On the day of the Inauguration, the Trump transition team denies rumors that “hundreds of Russian officials,” bussed in to Washington area hotels overnight, will surreptitiously attend the ceremony and private receptions as guests of honor.
“This is classic fake news,” declared Sean Spicer, Trump’s choice for press secretary. “No invitations were issued, no special meetings or ceremonies are scheduled, and we have no contact with or direct knowledge of Russian officials attending.”
While separate reports from journalists, hotel personnel, and private citizens suggest otherwise, precisely this kind of fake news story has gone viral and gained international attention numerous times during the run-up to the election. One report, not exposed as a fraud until months after its debut, famously reported tour busses that allegedly brought hundreds to protesters and disrupters to a Trump rally in Austin, TX.
“The fact that people are willing — make that eager — to embrace such nonsense speaks volumes about the level of delusion and desperation in the Democrat camp,” Spicer said. Pressed about similar stories aimed at Democrats, Spicer resisted drawing conclusion, pointing out that “I wasn’t involved with the campaign back then.”
Natasha Fatale at the Russian embassy in Washington noted that Russian visitors to the Capital were commonplace year-round. “And of course we Russians, like people everywhere, are fascinated by and interested in the new American President. We expect wonderful new things from his administration, and are looking forward to a brand new era in international affairs.”
Lost in the frenzied fake news reports launched against the President-elect and shrill denouncements of Russian interference in the election is any realistic review of the beneficial impact of both on American voters.
The transition team’s Brent Ashburn, in an exclusive interview with Bratbreit, encouraged “putting this [Russian interference] in historical and international perspective” which recognizes (1) that the US has conducted similar manipulations of other nations’ elective processes “dozens of times” in the 20th century alone, particularly in South and Central America, and (2) such management isn’t necessarily hostile as it is beneficial to the greater world community.
“One reason President-elect Trump hesitated to acknowledge Russian involvement is he didn’t want to belabor the obvious, that both Russian leadership and the American public agreed that Hilary Clinton’s presidency would nurture a more hostile and dangerous environment between the two nations, which benefits neither,” Ashburn explained.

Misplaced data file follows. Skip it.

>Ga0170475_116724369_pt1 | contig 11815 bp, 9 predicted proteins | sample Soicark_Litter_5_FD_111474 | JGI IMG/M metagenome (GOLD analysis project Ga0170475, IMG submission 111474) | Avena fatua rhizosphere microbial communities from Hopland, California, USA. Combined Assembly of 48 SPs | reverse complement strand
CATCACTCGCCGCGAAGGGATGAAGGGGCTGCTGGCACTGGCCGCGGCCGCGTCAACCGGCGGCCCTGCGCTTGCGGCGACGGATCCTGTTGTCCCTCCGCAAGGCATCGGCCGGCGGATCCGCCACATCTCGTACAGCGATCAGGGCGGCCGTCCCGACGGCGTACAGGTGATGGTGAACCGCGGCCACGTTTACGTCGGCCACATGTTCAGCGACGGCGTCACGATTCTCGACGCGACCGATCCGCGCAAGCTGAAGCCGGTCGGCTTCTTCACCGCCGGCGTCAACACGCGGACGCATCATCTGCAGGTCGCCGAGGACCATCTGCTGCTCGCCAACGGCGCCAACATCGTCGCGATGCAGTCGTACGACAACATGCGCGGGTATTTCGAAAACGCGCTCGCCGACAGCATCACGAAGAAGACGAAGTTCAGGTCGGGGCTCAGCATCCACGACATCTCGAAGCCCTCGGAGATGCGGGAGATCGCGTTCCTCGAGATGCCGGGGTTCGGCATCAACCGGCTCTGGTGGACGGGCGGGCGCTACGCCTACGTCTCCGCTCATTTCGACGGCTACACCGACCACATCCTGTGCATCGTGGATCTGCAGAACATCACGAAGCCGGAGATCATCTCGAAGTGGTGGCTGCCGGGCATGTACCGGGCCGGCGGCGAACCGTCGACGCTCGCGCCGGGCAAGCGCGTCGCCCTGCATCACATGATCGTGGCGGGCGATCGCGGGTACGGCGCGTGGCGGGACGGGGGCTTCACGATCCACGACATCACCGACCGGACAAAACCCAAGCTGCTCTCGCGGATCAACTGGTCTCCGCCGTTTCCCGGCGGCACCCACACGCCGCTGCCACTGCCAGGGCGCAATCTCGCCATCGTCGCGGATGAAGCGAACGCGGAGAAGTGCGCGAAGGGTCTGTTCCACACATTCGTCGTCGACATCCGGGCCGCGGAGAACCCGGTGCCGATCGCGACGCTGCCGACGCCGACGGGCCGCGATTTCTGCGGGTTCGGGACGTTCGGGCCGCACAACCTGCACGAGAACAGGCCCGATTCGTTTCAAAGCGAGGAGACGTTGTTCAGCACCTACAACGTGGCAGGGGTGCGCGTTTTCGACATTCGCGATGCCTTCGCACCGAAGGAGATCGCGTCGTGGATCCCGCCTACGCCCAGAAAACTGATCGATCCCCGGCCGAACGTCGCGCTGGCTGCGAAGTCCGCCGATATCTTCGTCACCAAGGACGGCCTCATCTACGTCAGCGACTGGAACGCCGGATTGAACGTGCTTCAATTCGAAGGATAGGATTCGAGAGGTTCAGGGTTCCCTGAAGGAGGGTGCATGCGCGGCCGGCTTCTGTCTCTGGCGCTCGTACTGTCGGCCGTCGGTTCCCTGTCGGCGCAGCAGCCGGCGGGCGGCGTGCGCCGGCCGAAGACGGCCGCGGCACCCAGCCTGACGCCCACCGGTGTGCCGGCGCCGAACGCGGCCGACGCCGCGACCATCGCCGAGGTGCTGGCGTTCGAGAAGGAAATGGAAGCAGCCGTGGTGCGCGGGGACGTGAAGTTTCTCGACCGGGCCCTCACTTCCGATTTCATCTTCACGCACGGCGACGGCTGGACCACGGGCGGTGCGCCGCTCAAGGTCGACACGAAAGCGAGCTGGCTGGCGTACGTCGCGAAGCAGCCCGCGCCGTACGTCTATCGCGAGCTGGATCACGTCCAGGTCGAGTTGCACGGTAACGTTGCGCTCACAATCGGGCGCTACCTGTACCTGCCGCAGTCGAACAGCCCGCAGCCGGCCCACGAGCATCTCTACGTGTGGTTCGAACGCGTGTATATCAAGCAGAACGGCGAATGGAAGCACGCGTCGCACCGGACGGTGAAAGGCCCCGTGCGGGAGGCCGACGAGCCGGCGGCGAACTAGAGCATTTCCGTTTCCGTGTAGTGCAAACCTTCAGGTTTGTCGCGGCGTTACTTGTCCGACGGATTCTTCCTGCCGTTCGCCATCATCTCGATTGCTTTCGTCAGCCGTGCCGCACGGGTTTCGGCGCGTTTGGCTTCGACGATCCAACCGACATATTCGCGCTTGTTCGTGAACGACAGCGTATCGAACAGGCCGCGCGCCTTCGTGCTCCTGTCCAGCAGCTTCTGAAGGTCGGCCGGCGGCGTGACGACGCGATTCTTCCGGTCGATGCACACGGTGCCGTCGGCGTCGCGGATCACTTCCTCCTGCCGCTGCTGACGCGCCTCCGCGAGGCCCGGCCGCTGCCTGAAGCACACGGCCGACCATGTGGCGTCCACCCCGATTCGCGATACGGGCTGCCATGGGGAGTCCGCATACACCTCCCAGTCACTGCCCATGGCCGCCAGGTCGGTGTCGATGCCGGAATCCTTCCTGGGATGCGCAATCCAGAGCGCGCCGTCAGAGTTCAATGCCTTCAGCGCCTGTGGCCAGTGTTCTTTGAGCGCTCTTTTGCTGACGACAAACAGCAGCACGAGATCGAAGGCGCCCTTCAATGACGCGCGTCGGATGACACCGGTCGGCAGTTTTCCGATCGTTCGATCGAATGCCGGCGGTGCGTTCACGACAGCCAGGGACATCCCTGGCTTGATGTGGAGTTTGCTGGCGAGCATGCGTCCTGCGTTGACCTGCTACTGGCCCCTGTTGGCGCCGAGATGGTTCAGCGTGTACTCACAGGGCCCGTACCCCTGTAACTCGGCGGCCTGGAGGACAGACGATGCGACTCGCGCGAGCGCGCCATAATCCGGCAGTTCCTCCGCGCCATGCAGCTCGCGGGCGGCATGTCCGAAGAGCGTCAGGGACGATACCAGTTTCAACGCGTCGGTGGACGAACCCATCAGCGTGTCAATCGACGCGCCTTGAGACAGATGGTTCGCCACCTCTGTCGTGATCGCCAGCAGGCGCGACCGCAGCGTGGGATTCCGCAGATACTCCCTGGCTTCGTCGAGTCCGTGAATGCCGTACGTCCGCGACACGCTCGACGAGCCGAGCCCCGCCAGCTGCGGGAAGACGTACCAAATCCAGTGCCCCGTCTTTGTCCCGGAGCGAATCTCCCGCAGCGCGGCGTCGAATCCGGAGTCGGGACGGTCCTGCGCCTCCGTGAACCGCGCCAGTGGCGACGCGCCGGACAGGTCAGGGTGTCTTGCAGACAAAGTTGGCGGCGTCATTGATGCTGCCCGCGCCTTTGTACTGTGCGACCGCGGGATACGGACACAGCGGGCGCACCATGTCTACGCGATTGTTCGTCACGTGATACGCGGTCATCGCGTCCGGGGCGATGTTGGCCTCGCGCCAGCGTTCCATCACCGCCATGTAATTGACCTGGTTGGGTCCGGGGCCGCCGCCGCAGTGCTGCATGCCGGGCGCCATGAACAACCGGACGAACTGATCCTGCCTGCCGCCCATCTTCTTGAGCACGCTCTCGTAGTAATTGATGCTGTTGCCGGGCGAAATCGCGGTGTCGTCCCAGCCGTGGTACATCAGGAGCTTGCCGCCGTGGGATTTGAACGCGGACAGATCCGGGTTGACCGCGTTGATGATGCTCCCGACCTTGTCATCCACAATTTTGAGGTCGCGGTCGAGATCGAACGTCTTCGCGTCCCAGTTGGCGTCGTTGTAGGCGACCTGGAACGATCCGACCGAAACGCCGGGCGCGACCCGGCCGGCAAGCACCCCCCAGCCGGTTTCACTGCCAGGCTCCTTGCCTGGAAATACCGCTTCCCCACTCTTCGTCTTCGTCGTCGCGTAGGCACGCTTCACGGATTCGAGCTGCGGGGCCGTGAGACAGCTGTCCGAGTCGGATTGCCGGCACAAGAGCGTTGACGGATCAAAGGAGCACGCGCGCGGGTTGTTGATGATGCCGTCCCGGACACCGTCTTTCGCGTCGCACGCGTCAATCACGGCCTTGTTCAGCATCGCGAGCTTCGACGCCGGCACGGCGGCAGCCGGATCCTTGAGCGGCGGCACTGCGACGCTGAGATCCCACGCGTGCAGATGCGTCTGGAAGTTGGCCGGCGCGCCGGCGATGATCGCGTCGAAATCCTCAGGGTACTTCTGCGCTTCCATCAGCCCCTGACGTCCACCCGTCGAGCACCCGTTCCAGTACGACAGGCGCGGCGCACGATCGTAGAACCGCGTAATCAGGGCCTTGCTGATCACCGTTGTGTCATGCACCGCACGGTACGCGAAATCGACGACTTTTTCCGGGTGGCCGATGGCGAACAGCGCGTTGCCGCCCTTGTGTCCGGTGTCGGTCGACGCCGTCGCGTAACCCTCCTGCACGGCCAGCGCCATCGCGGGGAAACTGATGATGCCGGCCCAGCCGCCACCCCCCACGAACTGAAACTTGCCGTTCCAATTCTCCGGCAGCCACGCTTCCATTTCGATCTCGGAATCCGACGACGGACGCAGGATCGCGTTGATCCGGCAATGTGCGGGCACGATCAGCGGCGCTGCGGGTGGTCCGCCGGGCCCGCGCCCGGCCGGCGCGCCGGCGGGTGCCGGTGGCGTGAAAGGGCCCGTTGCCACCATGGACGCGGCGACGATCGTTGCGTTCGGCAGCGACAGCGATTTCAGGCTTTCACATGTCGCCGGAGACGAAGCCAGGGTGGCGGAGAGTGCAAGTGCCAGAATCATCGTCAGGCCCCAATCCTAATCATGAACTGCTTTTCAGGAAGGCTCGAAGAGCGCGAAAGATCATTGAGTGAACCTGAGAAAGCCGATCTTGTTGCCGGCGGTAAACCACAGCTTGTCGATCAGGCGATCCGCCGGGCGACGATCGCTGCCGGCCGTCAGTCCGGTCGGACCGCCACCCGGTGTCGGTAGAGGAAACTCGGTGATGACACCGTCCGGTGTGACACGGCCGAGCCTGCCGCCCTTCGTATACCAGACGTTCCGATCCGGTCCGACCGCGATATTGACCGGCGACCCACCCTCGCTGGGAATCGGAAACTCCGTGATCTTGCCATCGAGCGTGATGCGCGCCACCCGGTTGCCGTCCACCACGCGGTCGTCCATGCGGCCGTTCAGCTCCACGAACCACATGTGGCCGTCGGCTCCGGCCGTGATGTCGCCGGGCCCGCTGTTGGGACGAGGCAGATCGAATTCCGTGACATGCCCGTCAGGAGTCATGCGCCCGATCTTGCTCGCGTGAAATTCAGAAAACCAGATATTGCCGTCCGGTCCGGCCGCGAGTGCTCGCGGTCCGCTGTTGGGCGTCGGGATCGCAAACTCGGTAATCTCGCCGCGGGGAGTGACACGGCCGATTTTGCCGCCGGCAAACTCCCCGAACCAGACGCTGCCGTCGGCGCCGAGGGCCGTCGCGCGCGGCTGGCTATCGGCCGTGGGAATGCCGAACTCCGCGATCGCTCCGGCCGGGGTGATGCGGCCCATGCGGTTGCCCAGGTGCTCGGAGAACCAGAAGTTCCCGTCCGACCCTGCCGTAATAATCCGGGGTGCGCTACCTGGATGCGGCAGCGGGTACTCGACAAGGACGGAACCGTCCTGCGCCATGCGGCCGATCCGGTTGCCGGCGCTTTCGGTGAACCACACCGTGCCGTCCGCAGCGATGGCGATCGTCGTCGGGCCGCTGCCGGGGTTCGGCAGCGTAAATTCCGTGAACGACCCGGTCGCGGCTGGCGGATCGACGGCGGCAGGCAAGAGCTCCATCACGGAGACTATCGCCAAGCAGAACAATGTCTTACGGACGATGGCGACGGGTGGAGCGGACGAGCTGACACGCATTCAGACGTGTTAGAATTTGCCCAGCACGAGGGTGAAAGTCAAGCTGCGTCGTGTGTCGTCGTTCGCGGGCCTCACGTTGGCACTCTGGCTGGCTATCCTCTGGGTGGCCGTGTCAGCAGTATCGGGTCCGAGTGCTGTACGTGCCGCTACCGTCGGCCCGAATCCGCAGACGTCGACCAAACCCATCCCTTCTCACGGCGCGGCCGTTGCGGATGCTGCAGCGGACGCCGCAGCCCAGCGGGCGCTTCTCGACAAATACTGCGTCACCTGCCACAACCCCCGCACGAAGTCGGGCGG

So in a genuine sense, Russia did us all a favor?
“You could say that, although the election results, where Mr. Trump won 3,141 counties to Clinton’s 57, suggest that the American people had vehemently determined for themselves their preference for world leadership .”
So as far as the Trump team is concerned, it’s a non-issue?
“Exactly. The people have spoken, and we move ahead. We have a world to manage, here, and if Democrats and liberals can’t trust the American and Russian governments, find somewhere else to set up camp. Maybe South America?”
In their abrupt reversal over gutting the Office of Congressional Ethics, House Republicans reveal themselves either as rudderless invertebrates lacking in commitment and principle, or educable (if excitable) soldiers submissive to authority.
But in two confidential conversations with transition team members, Bratbreit concludes that members of the House, led by Judiciary Chairman Bob Goodlatte of Virginia, were swayed by the direct intervention by President-elect Trump’s advisors who called committee members and essentially ordered them to stand down. Speaking on conditions of anonymity, two transition team members confirmed independently that the President-elect was displeased not only by the distraction the resolution had created, but the audacity of House Republicans to act on an initiative without clearing it through his office.
Paraphrasing: “Mr. Trump made it clear that in light of the overwhelming mandate his elevation to the presidency signals, he, not the Congress, will determine the nation’s agenda, including the timing of initiatives, and priority of actions. Established policies and procedures prior to his election are no longer automatically operative.”
Evidently the august members of the House, understandably eager to get started on Making America Great Again, have learned a lesson in protocol. Going forward, they will obey, as will the American people who selected their leader in November.